5 Ways to Help Reduce UTIs

Urinary tract infections (UTIs) affect millions of people each year and rank as the second most common type of body infection. Catheter-associated urinary tract infections (CAUTIs) are the most common nosocomial (acute care and extended care facilities) infection. We are passionate about helping people stay healthy and become independent so we’ve compiled a list that may help you reduce or even eliminate your urinary tract infections as it has for our Founder, Todd Brown and many of our urinary catheter customers.

1. Don’t reuse catheters.

While washing and reusing catheters may work for some, many people experience recurring urinary tract infections (UTIs). Studies show that sterile use (using a urinary catheter one time and disposing of it) can reduce urinary tract infections. Most major insurance companies including Medicare, Medicaids, and even VA cover sterile, single-use catheters. Reusing catheters can often leads to infections which can cost insurance companies millions of dollars annually. The FDA guidelines state that all urinary catheters are to be considered single-use only devices. You can find these guidelines stamped on any intermittent catheter packaging.

2. Hydrophilic catheters may help reduce infection.

Hydrophilic catheters help you avoid discomfort and infection by reducing friction and trauma to the urethra. Unlike traditional catheters, hydrophilic catheters have a surface that stays smooth and slippery all the way from insertion to final withdrawal, due to a coating of lubrication that is bound to the catheter surface and activated by water. Also, since the catheter’s pre-lubricated coating is activated by sterile water, there is no need to touch it, lessening the risk of contamination by stray bacteria or pathogens that might be on your hands.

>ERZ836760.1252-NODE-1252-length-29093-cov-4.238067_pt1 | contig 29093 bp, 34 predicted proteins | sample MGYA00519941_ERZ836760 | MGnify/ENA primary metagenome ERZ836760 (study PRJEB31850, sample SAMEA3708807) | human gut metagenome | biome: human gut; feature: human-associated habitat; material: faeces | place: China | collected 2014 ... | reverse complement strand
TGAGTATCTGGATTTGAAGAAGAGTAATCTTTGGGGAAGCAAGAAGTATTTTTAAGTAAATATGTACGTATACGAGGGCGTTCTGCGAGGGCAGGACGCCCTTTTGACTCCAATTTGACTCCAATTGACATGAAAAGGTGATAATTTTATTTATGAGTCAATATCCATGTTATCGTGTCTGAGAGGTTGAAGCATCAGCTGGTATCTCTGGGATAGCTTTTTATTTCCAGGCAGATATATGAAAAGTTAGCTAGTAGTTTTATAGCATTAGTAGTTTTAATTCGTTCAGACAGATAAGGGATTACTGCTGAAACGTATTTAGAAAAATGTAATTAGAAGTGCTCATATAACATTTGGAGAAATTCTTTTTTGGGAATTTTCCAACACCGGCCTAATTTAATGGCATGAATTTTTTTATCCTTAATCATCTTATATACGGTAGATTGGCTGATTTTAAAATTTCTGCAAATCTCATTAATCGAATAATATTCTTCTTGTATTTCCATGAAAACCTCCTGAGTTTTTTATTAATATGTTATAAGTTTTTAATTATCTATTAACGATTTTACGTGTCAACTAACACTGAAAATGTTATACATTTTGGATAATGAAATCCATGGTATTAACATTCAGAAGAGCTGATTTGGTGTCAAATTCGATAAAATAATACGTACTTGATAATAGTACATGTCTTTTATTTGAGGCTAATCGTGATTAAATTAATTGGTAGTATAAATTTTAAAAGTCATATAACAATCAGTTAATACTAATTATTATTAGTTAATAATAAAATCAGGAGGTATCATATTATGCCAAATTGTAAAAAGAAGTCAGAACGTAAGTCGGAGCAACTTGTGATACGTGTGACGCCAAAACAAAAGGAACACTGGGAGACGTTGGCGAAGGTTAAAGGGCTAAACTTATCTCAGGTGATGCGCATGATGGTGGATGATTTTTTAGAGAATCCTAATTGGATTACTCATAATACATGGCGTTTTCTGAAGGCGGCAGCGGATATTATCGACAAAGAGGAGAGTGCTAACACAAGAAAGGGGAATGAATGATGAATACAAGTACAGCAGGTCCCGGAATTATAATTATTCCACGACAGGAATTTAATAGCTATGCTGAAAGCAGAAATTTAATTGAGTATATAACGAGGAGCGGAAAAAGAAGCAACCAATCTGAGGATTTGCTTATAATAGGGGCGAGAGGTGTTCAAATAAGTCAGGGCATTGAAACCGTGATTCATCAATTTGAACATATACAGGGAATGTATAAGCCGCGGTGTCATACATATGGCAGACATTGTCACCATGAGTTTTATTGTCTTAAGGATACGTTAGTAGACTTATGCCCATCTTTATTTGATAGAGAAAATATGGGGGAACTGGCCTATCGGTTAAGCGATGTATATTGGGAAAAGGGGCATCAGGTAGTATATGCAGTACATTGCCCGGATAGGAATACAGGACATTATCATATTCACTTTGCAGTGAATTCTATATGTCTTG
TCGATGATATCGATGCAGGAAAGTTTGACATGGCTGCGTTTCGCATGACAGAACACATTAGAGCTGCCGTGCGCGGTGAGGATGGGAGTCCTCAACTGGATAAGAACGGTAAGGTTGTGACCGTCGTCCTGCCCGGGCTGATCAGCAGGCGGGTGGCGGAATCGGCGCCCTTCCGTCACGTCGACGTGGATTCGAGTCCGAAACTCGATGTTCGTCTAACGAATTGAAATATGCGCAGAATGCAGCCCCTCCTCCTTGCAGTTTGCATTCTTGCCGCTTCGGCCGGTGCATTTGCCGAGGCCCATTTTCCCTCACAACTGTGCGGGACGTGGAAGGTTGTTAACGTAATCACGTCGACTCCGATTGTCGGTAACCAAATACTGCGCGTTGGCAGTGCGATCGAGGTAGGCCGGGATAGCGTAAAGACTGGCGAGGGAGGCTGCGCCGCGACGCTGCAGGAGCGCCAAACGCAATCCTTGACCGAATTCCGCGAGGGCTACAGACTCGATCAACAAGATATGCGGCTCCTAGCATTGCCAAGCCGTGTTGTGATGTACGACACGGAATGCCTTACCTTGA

3. Use a catheter with an introducer tip, such as a closed system catheter.

Most closed systems have an added safety feature called an introducer or insertion tip. The introducer tip allows the pre-lubricated urinary catheter to bypass the highest concentrations of bacteria located in the first few millimeters of the urethra, rather than pushing that bacteria further into the urethra during insertion. This will help fight against infections.

4. Learn the correct way to catheterize.

Learning how to catheterize correctly can help you avoid irritation and infections that can occur when an incorrect technique is performed. 180 Medical is here to help you through the process. We have our own How to Catheterize DVD and instructional How to Catheterize booklets that we can send along with your shipment. Also, there are employees on staff who are catheter users that understand what you’re going through and are available to speak to you.

5. Use insertion supplies.

Insertion supplies are conveniently packaged alongside the urinary catheter in most closed system kits, many hydrophilic catheters, and some intermittent catheters to help create a sterile environment. Insertion supplies typically include sterile gloves, benzalkonium chloride wipes, collection bag, and an underpad.



“Hydrophilic-Coated Catheters Shown To Reduce Urethral Microtrauma When Used For Clean Intermittent Catheterization.” UroToday.

Bennett, CJ, MN Young, SS Razi, R. Adkins, F. Diaz, and A. McCrary. “The Effect of Urethral Introducer Tip Catheters on the Incidence of Urinary Tract Infection Outcomes in Spinal Cord Injured Patients.” J Urol. Aug. 1997.

The information that appears on the Site is presented in summary form only and is intended to provide general consumer understanding of health care topics. The information should not be used in place of a visit, call or consultation with a physician or other healthcare provider.  People using information accessed through the Site should also research original sources of authority, including with your physician or another healthcare provider. Should you have any health care-related questions, please call or visit your physician or another healthcare provider.

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